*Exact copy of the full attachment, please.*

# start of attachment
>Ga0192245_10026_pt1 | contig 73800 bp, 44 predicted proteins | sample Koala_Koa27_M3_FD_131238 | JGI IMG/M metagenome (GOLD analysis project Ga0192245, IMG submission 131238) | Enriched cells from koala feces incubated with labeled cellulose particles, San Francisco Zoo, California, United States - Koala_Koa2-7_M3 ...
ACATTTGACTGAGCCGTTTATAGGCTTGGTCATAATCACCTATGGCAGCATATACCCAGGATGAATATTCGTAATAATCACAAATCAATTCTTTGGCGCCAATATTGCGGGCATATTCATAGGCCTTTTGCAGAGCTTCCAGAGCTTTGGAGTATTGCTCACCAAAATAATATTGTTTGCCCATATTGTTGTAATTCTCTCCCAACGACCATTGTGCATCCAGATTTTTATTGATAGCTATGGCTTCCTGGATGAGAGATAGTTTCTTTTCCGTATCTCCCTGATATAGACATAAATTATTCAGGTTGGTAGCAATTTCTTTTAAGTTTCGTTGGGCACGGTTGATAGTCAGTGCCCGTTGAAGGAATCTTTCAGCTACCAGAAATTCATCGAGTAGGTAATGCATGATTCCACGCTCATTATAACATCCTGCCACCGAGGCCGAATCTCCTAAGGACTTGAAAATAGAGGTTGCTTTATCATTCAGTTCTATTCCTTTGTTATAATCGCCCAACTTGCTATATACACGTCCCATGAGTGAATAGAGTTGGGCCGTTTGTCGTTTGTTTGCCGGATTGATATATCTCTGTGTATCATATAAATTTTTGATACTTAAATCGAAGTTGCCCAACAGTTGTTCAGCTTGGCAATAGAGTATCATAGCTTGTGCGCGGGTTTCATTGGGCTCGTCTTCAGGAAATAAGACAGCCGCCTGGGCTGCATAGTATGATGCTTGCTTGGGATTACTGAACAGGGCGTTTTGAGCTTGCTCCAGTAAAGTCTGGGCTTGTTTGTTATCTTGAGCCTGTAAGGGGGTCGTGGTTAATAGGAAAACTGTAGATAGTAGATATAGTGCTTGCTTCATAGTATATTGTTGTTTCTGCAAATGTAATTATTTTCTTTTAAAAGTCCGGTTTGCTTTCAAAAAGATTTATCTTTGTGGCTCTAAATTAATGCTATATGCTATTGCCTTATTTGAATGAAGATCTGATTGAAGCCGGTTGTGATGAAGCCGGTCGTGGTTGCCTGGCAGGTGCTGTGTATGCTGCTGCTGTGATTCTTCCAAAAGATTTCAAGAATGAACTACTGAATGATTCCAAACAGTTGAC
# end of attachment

>Ga0192245_10026_pt1 | contig 73800 bp, 44 predicted proteins | sample Koala_Koa27_M3_FD_131238 | JGI IMG/M metagenome (GOLD analysis project Ga0192245, IMG submission 131238) | Enriched cells from koala feces incubated with labeled cellulose particles, San Francisco Zoo, California, United States - Koala_Koa2-7_M3 ...
ACATTTGACTGAGCCGTTTATAGGCTTGGTCATAATCACCTATGGCAGCATATACCCAGGATGAATATTCGTAATAATCACAAATCAATTCTTTGGCGCCAATATTGCGGGCATATTCATAGGCCTTTTGCAGAGCTTCCAGAGCTTTGGAGTATTGCTCACCAAAATAATATTGTTTGCCCATATTGTTGTAATTCTCTCCCAACGACCATTGTGCATCCAGATTTTTATTGATAGCTATGGCTTCCTGGATGAGAGATAGTTTCTTTTCCGTATCTCCCTGATATAGACATAAATTATTCAGGTTGGTAGCAATTTCTTTTAAGTTTCGTTGGGCACGGTTGATAGTCAGTGCCCGTTGAAGGAATCTTTCAGCTACCAGAAATTCATCGAGTAGGTAATGCATGATTCCACGCTCATTATAACATCCTGCCACCGAGGCCGAATCTCCTAAGGACTTGAAAATAGAGGTTGCTTTATCATTCAGTTCTATTCCTTTGTTATAATCGCCCAACTTGCTATATACACGTCCCATGAGTGAATAGAGTTGGGCCGTTTGTCGTTTGTTTGCCGGATTGATATATCTCTGTGTATCATATAAATTTTTGATACTTAAATCGAAGTTGCCCAACAGTTGTTCAGCTTGGCAATAGAGTATCATAGCTTGTGCGCGGGTTTCATTGGGCTCGTCTTCAGGAAATAAGACAGCCGCCTGGGCTGCATAGTATGATGCTTGCTTGGGATTACTGAACAGGGCGTTTTGAGCTTGCTCCAGTAAAGTCTGGGCTTGTTTGTTATCTTGAGCCTGTAAGGGGGTCGTGGTTAATAGGAAAACTGTAGATAGTAGATATAGTGCTTGCTTCATAGTATATTGTTGTTTCTGCAAATGTAATTATTTTCTTTTAAAAGTCCGGTTTGCTTTCAAAAAGATTTATCTTTGTGGCTCTAAATTAATGCTATATGCTATTGCCTTATTTGAATGAAGATCTGATTGAAGCCGGTTGTGATGAAGCCGGTCGTGGTTGCCTGGCAGGTGCTGTGTATGCTGCTGCTGTGATTCTTCCAAAAGATTTCAAGAATGAACTACTGAATGATTCCAAACAGTTGAC